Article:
Woolfy vs. Projections Set Me Loose
Last year’s The Return of Love, Woolfy vs. Projections’ second LP, trod much of the […]
Last year’s The Return of Love, Woolfy vs. Projections’ second LP, trod much of the same territory as its predecessor, 2008’s The Astral Projections of Starlight. This was expected, as the duo of Simon James and Dan Hastie trades in velvety yacht-disco that isn’t concerned about getting anywhere too fast. Easygoing as the approach may be, Woolfy vs. Projections know its way around a concise hook, and one of the best on The Return of Love was the sultry “Set Me Loose.” Realizing this, Permanent Vacation has commissioned its release as a single, accompanied by remixes from Lexx, The Drifter, and El_Txef_A. None of the results are radically different from the original, but they adequately highlight its details.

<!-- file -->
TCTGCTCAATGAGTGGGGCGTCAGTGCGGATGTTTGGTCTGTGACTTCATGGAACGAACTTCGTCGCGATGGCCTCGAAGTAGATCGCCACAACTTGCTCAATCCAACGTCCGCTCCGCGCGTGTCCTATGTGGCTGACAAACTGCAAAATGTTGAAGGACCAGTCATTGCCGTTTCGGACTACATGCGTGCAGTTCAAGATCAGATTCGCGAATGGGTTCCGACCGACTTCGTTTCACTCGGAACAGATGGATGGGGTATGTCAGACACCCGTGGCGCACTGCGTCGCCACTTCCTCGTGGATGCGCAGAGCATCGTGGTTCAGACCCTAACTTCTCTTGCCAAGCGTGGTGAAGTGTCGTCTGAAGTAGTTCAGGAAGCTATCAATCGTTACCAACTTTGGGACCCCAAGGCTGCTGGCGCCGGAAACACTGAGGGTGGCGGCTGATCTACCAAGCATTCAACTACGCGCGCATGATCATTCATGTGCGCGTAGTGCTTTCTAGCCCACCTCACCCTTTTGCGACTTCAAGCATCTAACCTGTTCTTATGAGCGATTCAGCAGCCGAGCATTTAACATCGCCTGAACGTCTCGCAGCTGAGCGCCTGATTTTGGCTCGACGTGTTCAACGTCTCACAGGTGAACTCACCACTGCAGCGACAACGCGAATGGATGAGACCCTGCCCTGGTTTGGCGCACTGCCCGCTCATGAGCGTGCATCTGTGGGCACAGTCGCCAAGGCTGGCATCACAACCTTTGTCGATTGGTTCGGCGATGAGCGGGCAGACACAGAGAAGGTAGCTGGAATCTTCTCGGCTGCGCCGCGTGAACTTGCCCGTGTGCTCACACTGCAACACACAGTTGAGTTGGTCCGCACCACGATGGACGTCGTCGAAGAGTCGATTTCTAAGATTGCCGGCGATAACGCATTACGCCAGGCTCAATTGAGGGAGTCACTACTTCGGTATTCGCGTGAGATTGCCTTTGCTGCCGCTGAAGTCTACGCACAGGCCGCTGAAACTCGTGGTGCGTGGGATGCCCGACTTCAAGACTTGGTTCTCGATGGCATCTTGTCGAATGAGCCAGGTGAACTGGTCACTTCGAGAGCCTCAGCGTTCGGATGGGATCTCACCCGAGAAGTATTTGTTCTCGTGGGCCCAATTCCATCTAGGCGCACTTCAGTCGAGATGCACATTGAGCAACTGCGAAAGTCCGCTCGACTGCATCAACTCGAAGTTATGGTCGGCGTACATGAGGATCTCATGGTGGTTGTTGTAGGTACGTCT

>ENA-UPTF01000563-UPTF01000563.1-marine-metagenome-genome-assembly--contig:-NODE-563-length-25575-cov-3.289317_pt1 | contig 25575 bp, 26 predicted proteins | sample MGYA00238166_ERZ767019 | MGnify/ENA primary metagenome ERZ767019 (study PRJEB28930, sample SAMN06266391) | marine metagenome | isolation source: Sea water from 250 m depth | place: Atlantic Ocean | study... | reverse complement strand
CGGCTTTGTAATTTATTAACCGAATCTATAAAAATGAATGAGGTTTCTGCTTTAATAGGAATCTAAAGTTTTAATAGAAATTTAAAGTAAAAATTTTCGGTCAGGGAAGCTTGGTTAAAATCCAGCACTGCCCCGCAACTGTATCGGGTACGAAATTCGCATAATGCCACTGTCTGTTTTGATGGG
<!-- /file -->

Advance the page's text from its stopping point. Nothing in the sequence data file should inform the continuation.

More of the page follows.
The album version of “Set Me Loose,” it should be said, does appear here. It’s a low-lit mood piece led by jittery disco guitar and filtered-down piano, with a hushed falsetto almost humbly creeping in midway through. The remixes hone in on these elements and attempt to flesh out their dancefloor potential. Lexx’s is perhaps the most successful at this: the Swiss producer gives his version an alluring, amplified bassline and tumbling percussion, so that when the vocal is deployed, the track is already in the midst of a confident strut. The Drifter, meanwhile, makes a subby, narrowly grinding bassline the star and couples it with syncopated shakers, until a breakdown lets the vocal fully wander in. This formula repeats again later in the track, with the vocal ushering in a regrouping of the track’s parts. Finally, El_Txef_A teases out bits of the original in a stepping, restrained beginning section. It’s somewhat of a trudge, but its final section is a different track entirely, and its powerful stride is underlined by a bassline similar to the one that reappears throughout Kassem Mosse’s Workshop 12. Bits of strings and piano threaten to send the piece into dramatics, but the producer smartly keeps them low in the mix. Like its counterparts, the track keeps the original’s cautious romanticism in full view.